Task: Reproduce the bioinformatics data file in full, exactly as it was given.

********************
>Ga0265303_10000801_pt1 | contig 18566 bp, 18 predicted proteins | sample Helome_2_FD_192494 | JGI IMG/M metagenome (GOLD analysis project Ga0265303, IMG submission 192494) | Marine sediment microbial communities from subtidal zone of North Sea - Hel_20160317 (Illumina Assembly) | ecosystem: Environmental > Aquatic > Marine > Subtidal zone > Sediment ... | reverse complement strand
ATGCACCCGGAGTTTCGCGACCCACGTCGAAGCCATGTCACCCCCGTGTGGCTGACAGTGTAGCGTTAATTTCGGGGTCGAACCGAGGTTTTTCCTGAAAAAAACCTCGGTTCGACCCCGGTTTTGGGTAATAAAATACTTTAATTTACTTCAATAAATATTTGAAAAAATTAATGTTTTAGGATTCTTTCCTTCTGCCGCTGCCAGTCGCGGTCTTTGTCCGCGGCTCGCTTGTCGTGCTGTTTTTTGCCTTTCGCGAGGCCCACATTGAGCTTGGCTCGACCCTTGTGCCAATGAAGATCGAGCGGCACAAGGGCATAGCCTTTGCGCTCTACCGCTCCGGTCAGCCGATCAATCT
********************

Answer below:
>Ga0265303_10000801_pt1 | contig 18566 bp, 18 predicted proteins | sample Helome_2_FD_192494 | JGI IMG/M metagenome (GOLD analysis project Ga0265303, IMG submission 192494) | Marine sediment microbial communities from subtidal zone of North Sea - Hel_20160317 (Illumina Assembly) | ecosystem: Environmental > Aquatic > Marine > Subtidal zone > Sediment ... | reverse complement strand
ATGCACCCGGAGTTTCGCGACCCACGTCGAAGCCATGTCACCCCCGTGTGGCTGACAGTGTAGCGTTAATTTCGGGGTCGAACCGAGGTTTTTCCTGAAAAAAACCTCGGTTCGACCCCGGTTTTGGGTAATAAAATACTTTAATTTACTTCAATAAATATTTGAAAAAATTAATGTTTTAGGATTCTTTCCTTCTGCCGCTGCCAGTCGCGGTCTTTGTCCGCGGCTCGCTTGTCGTGCTGTTTTTTGCCTTTCGCGAGGCCCACATTGAGCTTGGCTCGACCCTTGTGCCAATGAAGATCGAGCGGCACAAGGGCATAGCCTTTGCGCTCTACCGCTCCGGTCAGCCGATCAATCT